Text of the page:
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Entered in the Ledger of Night


Entered in the Ledger of Night
by John W. Sexton

That night, sleepless, she stood at her window
and counted the stars.
She counted all across the sky
until her mind was lost in numbers,
and so lost in numbers was she
that she retired to her bed and fell asleep deeply.

When day came she woke up.
She knew that now
there was nothing in the sky to count
so she went into the bathroom to wash.
In the mirror she saw that she was numberless,
numberless in the sense
that her hair had melted in the night.

Her head was smooth and pale,
her armpits and her groin were bare.
She lifted her arms
and triumphed at the look of herself.
Her body was all puddles of flesh,
all of them bound in tight, not one of them able to splash.

And that night, sleepless,
she stood again at her window
and counted the stars.
In the morning her skin was all velvet,
as soft as the pelt of a bee.

And that night, sleepless,
she stood again at her window
and counted the stars.
In the morning she was covered all over in fur,
even to the palms of her hands,
even to the soles of her feet.
Her footfall was soundless,
her steps a subtle burr.

She was enormous in all of the rooms of her house,
filled up the hallway,
softly buffing the walls as she passed.

And that night, sleepless,
she stood again at her window
and counted the stars;
but now she was as dark as the night,
and the night seemed the essence of her body.
In the morning the house had burst away,
bricks and timbers scattered,
for she was as round as a hill.
She tucked in her legs and her arms
and she rolled to the sea.
The sea took to her at once
and she floated away through its wastes.

And that night, sleepless,
again she counted the stars,
but so big was she now
that the sky seemed closer than ever.
She perceived that the stars seemed upon her,
all over her breasts and her belly,
all down the arms and legs of her,
but she counted and counted
until waking or sleeping seemed one and the same
and the stars were uncountable upon her.

* * *

John W. Sexton lives in the Republic of Ireland and is the author of five poetry collections, the most recent being The Offspring of the Moon, which was published by Salmon Poetry in 2013. He created and wrote the science-fiction comedy-drama, The Ivory Tower, for RTÉ radio, which ran to over one hundred half-hour episodes from 1999 to 2002.  Two novels based on the characters from this series have been published by the O’Brien Press:The Johnny Coffin Diaries and Johnny Coffin School-Dazed, which have been translated into both Italian and Serbian. Under the ironic pseudonym of Sex W. Johnston he has recorded an album with legendary Stranglers frontman, Hugh Cornwell, entitled Sons Of Shiva, which has been released on Track Records. He is a past nominee for The Hennessy Literary Award and his poem The Green Owl won the Listowel Poetry Prize 2007. In 2007 he was awarded a Patrick and Katherine Kavanagh Fellowship in Poetry.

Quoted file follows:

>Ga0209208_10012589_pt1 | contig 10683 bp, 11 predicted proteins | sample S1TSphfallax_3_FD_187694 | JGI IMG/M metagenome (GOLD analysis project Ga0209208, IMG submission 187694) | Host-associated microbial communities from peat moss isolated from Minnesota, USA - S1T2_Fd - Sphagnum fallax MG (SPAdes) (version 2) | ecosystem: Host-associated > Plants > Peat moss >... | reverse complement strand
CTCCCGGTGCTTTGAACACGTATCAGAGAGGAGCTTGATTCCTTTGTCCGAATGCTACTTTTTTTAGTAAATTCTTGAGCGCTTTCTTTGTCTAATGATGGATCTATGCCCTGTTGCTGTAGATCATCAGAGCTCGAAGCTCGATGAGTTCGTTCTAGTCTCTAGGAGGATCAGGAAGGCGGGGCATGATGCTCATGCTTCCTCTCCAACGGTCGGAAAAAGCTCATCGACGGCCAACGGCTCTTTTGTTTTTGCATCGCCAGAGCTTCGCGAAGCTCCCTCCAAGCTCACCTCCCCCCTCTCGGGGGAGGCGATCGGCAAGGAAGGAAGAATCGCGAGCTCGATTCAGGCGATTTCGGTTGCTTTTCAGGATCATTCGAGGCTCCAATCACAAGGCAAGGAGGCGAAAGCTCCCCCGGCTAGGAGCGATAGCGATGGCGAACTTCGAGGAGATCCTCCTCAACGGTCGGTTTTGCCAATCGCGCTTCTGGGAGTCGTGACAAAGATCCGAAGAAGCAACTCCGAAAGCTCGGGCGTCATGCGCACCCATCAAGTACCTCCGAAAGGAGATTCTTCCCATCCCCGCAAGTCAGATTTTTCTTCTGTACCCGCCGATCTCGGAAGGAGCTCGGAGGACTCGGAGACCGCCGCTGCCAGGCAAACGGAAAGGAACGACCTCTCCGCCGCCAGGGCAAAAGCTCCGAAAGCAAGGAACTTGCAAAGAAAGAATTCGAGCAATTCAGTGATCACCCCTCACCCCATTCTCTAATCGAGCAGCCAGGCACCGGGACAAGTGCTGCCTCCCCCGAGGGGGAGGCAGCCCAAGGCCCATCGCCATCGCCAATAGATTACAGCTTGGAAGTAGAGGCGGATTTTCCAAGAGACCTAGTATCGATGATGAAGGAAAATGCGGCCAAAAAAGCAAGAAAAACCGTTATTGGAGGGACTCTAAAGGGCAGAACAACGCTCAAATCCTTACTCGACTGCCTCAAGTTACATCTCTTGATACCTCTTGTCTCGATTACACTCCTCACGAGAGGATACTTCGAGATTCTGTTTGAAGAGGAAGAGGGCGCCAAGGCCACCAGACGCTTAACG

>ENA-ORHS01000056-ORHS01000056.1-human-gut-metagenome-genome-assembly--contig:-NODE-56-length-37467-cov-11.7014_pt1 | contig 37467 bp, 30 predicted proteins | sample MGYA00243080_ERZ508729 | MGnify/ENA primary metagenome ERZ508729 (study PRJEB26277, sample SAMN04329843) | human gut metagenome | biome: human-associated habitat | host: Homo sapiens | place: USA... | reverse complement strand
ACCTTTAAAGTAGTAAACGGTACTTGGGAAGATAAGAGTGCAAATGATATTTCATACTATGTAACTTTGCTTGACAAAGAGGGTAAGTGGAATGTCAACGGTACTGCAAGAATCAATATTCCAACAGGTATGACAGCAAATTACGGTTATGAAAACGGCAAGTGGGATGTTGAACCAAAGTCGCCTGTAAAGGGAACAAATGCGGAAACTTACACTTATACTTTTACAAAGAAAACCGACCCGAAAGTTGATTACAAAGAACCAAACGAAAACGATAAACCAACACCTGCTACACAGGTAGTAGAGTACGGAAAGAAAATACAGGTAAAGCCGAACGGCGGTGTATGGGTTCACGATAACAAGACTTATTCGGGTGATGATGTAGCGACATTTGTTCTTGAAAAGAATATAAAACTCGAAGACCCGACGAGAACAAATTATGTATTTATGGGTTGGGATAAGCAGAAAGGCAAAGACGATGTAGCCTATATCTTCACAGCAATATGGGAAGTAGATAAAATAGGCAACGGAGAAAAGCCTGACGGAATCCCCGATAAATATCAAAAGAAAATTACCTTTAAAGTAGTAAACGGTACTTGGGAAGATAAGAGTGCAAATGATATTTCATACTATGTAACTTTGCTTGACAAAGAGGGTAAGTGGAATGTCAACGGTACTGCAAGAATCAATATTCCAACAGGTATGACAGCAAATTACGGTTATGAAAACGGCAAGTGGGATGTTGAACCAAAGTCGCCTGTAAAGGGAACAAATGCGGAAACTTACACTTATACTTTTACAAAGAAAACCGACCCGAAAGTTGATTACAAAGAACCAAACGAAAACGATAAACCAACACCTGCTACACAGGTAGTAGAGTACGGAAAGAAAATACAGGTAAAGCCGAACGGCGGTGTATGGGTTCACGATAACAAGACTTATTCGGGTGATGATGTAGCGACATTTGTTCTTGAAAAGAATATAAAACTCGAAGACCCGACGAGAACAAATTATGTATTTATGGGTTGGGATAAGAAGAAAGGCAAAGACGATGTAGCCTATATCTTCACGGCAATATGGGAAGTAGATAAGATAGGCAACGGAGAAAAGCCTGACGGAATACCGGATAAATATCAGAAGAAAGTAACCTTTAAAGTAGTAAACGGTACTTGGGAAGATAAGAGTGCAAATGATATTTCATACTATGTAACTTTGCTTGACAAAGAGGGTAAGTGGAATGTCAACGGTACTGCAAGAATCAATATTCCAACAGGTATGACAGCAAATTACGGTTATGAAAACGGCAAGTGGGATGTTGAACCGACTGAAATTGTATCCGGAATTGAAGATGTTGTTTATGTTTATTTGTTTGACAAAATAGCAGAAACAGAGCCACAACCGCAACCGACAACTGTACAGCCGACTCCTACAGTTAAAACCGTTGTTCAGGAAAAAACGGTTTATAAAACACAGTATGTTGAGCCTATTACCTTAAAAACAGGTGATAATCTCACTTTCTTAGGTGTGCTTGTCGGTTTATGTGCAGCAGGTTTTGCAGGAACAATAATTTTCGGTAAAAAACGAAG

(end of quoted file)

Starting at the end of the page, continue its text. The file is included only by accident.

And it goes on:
What inspires you to write and keep writing?

When I was a young child I got the notion, I’m not quite sure how it began, that the headboard on my bed was sending me dreams whenever I slept. The headboard in those long-ago days of the first remembered house of my childhood was wooden and rectangular; it had a beveled frame along all four sides. In some way I think it resembled a television in my childish mind, and perhaps it was this association which inspired that first notion. Anyway, this idea that the headboard contained dreams began to take hold and I remember that on some nights I’d pull the bed away from the wall so that I could examine the back of the headboard itself. It was then that I discovered dust mites in disparate herds roaming across its dusty, neglected dark side. Instead of being repelled by them I was fascinated, and imbued in them a sort of guardianship. I imagined they were the carriers of dreams, crawling into me when I slept. I never crushed them beneath my thumb as I saw my younger brother do. I imagined further that they’d carry no dreams to him. I think it is still something so small, secretive and seemingly insignificant as a dust mite that continues to stir in my mind. I see them often here on my desk as I write, or crawling along the edges of my books. I rarely dust my office and have no desire that anyone do this on my behalf. What keeps me writing is an agitation in the mind, like an allergen. I am now so sensitized by it that my imagination fires continually under its bombardment, regardless of whether I am asleep now or awake. I can offer no answer to what keeps me inspired other than this, as strange or as unsatisfactory as some might imagine it to be.

1 comments:

Lorraine said...

Wonderful imagery in this poem--really enjoyed it. I have a headboard too on my bed--so that's where my ideas come from!